In their sights is the dominant European People’s Party (EPP), to which von der Leyen belongs. Like the Tory party, its members masquerade as conservatives while eagerly acquiescing to all the latest progressive fads.
The EPP is the largest umbrella group in the EU parliament with 178 seats out of 705. Their leader is Manfred Weber of Germany’s Christian Social Union, a protegee of Angela Merkel, herself a stalwart of the EPP.
In recent years, two genuinely conservative groups have emerged in the EU parliament to threaten the hegemony of the EPP; one is the European Conservatives and Reformists (ECR), which includes among its members Giorgia Meloni’s Brothers of Italy, Poland’s Law and Justice, Vox of Spain and the Swedish Democrats. Eric Zemmour’s party aligns itself to the ECR and his vice-president, Marion Maréchal – the niece of Marine Le Pen, with whom she has fallen out – is married to Vincenzo Sofo, one of Meloni’s MEPs.
The ECR has 66 MEPS, which is six more than Identity and Democracy (ID), to which belong Le Pen’s National Rally, Germany’s AfD and Italy’s Liga, the party of Matteo Salvini, who is Meloni’s deputy PM. Also affiliated is Geert Wilders’ PVV party although it has no MEPs.
Le Pen is frequently compared to Meloni but whereas the latter is a social conservative and economic liberal, the Frenchwoman is more socially liberal and to the left economically. ‘Meloni is not my twin sister,’ explained Le Pen an interview with La Repubblica earlier this year. ‘It’s Salvini to whom I’m loyal’.
In October Marion Maréchal – who will lead Reconquest at the European elections – said that a coalition of the right is the only way to defeat the centrist managerialism that characterises Brussels. ‘We have the opportunity to see conservative parties become the real centre of gravity… so that the European Union is no longer built against the interests of the French,’ she said.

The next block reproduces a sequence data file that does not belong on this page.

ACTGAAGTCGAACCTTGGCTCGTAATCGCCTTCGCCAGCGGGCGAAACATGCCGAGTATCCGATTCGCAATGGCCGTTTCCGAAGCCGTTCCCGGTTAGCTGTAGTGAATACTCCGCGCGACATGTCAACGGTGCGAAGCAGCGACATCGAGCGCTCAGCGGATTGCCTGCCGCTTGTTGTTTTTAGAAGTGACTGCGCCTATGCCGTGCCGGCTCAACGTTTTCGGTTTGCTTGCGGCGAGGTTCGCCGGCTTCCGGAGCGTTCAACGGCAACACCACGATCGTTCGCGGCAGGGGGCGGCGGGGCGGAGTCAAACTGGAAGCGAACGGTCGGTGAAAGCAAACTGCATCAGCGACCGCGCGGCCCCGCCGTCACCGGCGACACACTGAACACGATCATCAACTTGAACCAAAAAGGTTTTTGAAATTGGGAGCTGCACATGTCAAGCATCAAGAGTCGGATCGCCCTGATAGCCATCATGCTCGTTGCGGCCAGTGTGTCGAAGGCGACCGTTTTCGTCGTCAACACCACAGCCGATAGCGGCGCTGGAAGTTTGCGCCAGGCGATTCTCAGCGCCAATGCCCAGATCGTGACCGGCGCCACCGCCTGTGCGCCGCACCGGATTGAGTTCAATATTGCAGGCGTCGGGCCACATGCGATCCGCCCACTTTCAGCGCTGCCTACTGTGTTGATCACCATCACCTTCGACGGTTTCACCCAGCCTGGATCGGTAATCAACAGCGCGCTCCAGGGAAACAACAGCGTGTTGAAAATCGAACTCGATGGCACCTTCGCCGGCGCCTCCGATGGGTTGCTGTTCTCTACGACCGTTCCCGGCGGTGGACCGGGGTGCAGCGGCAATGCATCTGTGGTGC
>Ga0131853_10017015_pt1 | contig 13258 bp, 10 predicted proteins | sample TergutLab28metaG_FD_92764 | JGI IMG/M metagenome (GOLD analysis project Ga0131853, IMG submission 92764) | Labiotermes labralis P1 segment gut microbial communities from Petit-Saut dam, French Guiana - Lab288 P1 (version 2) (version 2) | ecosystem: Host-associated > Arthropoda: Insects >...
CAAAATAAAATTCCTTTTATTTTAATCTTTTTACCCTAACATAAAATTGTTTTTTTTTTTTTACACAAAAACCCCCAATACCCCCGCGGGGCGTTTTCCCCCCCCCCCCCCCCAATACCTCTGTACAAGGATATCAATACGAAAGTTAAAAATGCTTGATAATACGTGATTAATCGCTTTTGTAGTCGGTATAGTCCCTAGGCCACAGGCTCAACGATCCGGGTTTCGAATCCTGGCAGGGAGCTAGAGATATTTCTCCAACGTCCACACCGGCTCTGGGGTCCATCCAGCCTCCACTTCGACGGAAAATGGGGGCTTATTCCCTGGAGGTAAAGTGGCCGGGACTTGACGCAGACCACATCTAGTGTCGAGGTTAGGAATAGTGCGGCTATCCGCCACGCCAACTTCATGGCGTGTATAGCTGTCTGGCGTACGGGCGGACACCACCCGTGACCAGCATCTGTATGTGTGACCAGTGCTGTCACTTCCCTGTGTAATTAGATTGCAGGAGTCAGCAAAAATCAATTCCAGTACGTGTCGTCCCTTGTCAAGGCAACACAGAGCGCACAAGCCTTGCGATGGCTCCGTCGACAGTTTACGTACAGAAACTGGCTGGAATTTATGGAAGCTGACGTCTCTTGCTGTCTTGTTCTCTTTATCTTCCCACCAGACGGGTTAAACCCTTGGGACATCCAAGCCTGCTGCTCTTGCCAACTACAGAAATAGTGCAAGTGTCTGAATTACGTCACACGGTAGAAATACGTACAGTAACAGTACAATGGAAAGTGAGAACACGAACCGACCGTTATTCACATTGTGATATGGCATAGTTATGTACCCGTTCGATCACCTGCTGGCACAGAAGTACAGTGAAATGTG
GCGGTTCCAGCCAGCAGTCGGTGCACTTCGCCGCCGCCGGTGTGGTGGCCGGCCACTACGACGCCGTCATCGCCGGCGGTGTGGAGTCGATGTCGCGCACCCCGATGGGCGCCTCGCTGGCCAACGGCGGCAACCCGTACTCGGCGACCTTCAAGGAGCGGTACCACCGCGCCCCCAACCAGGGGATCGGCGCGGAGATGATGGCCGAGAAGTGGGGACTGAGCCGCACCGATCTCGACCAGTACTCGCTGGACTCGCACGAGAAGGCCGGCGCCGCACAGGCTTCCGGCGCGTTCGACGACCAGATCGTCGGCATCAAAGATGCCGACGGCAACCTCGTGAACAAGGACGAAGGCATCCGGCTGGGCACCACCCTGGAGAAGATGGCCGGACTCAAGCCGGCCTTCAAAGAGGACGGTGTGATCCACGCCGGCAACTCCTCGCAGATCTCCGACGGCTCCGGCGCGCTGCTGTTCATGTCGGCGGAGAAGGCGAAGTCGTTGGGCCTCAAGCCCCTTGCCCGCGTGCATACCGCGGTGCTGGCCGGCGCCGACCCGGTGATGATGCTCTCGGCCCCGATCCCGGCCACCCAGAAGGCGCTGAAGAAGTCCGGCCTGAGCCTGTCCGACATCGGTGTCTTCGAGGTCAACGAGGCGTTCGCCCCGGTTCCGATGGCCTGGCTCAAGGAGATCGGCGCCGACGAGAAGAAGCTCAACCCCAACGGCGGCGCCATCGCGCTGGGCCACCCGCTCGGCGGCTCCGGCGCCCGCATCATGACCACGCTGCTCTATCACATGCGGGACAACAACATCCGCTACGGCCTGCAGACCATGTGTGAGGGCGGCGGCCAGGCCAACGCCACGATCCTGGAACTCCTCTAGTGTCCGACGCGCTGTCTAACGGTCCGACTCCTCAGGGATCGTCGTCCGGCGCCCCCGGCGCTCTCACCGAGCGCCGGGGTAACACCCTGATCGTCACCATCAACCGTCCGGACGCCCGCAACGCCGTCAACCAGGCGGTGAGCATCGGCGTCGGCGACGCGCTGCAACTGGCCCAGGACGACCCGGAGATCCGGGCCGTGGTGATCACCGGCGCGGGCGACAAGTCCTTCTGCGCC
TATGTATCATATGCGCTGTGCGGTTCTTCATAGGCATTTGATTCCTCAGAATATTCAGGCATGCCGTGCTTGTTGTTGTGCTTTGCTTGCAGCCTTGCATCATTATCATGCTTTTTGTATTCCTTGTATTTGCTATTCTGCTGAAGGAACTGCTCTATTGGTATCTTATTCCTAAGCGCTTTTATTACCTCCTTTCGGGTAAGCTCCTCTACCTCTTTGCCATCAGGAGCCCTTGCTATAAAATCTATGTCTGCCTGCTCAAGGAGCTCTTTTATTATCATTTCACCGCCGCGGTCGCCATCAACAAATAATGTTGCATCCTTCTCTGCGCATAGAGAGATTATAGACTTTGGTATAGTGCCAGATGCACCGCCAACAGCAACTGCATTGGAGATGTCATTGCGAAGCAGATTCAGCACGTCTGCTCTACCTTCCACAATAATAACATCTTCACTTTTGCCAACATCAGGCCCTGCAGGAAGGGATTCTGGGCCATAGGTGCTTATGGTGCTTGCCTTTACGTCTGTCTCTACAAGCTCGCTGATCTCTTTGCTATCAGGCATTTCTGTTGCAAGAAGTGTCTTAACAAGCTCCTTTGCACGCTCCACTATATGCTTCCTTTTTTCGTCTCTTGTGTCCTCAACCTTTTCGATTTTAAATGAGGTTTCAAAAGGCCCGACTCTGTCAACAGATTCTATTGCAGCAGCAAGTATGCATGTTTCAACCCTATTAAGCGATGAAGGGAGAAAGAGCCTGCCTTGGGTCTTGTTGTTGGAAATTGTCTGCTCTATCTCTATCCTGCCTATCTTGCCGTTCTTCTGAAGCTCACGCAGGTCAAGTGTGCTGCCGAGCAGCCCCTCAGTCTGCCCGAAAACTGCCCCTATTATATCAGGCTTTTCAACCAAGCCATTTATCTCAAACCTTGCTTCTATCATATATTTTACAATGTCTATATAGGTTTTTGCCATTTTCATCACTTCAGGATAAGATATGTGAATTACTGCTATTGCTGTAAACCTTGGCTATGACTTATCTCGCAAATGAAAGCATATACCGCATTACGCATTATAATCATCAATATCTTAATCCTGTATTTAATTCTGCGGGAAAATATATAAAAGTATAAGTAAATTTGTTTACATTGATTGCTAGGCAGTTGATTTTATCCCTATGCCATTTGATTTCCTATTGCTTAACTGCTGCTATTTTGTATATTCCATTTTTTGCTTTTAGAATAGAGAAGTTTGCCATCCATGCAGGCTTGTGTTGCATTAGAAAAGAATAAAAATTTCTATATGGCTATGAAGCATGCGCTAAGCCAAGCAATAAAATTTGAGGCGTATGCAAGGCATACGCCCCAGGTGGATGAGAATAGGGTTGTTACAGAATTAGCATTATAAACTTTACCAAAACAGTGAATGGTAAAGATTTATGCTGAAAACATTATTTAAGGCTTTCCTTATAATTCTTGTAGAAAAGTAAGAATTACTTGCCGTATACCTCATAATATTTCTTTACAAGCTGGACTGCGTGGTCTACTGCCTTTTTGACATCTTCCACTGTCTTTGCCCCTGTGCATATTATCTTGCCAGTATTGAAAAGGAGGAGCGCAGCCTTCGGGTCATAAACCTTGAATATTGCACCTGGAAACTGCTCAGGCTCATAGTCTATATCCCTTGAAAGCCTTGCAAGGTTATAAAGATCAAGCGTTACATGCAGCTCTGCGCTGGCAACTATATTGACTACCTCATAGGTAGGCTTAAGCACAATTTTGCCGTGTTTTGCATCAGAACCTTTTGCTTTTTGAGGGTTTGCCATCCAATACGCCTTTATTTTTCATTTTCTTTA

A poll this week revealed that both the ECR and ID are set to make gains at next year’s elections, with the latter increasing its number of MEPS from 66 to 82 and ID from 60 to 87.
However, the EPP are projected to remain the dominant force with 175 seats, while the Progressive Alliance of Socialists and Democrats would take 141 seats and the Greens just 52, a loss of 20 seats and a further sign of the diminishing influence of ecology politics in Europe.
A coalition between the ECR and the ID would make electoral sense but there are a lot of egos standing in the way of such an alliance, not least in France where Le Pen’s party has consistently rejected the idea of a coalition with Eric Zemmour.
But there is also conflict within the EPP. Manfred Weber wants to move them more to the right in order to counter the threat from the ECR and ID; he is in favour of toughening rules on immigration and weakening some of the green regulations.
Von der Leyen remains rooted to the centre. Like Boris Johnson and Rishi Sunak she talks tough on reducing migrant numbers but there is no conviction in her rhetoric.
The Global Alliance to Counter Migrant Smuggling will grab headlines but it won’t stop the boats. Nothing will, until the day the EU is run by politicians who genuinely share the belief of the people that Europe has lost control of its borders.
Source : Spectator